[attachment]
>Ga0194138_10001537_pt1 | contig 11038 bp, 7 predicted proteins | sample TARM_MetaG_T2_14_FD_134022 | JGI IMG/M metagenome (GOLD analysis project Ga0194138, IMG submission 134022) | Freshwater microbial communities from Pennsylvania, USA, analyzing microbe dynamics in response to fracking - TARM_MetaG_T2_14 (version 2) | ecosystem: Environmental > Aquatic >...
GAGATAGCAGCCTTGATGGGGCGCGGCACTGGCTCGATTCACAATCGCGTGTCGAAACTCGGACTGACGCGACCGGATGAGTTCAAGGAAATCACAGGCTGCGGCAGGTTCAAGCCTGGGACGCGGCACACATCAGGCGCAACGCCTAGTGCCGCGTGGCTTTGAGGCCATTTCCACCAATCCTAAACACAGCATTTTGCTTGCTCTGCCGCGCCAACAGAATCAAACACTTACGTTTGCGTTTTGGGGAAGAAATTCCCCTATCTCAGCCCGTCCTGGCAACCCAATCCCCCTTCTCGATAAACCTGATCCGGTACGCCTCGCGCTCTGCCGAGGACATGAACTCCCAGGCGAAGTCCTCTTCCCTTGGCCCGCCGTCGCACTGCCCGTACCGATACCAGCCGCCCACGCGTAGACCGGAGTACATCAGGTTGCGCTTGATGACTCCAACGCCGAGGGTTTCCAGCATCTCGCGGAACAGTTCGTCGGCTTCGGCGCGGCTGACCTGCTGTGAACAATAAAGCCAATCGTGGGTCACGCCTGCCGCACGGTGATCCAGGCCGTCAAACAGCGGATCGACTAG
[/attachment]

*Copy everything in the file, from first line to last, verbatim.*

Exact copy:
>Ga0194138_10001537_pt1 | contig 11038 bp, 7 predicted proteins | sample TARM_MetaG_T2_14_FD_134022 | JGI IMG/M metagenome (GOLD analysis project Ga0194138, IMG submission 134022) | Freshwater microbial communities from Pennsylvania, USA, analyzing microbe dynamics in response to fracking - TARM_MetaG_T2_14 (version 2) | ecosystem: Environmental > Aquatic >...
GAGATAGCAGCCTTGATGGGGCGCGGCACTGGCTCGATTCACAATCGCGTGTCGAAACTCGGACTGACGCGACCGGATGAGTTCAAGGAAATCACAGGCTGCGGCAGGTTCAAGCCTGGGACGCGGCACACATCAGGCGCAACGCCTAGTGCCGCGTGGCTTTGAGGCCATTTCCACCAATCCTAAACACAGCATTTTGCTTGCTCTGCCGCGCCAACAGAATCAAACACTTACGTTTGCGTTTTGGGGAAGAAATTCCCCTATCTCAGCCCGTCCTGGCAACCCAATCCCCCTTCTCGATAAACCTGATCCGGTACGCCTCGCGCTCTGCCGAGGACATGAACTCCCAGGCGAAGTCCTCTTCCCTTGGCCCGCCGTCGCACTGCCCGTACCGATACCAGCCGCCCACGCGTAGACCGGAGTACATCAGGTTGCGCTTGATGACTCCAACGCCGAGGGTTTCCAGCATCTCGCGGAACAGTTCGTCGGCTTCGGCGCGGCTGACCTGCTGTGAACAATAAAGCCAATCGTGGGTCACGCCTGCCGCACGGTGATCCAGGCCGTCAAACAGCGGATCGACTAG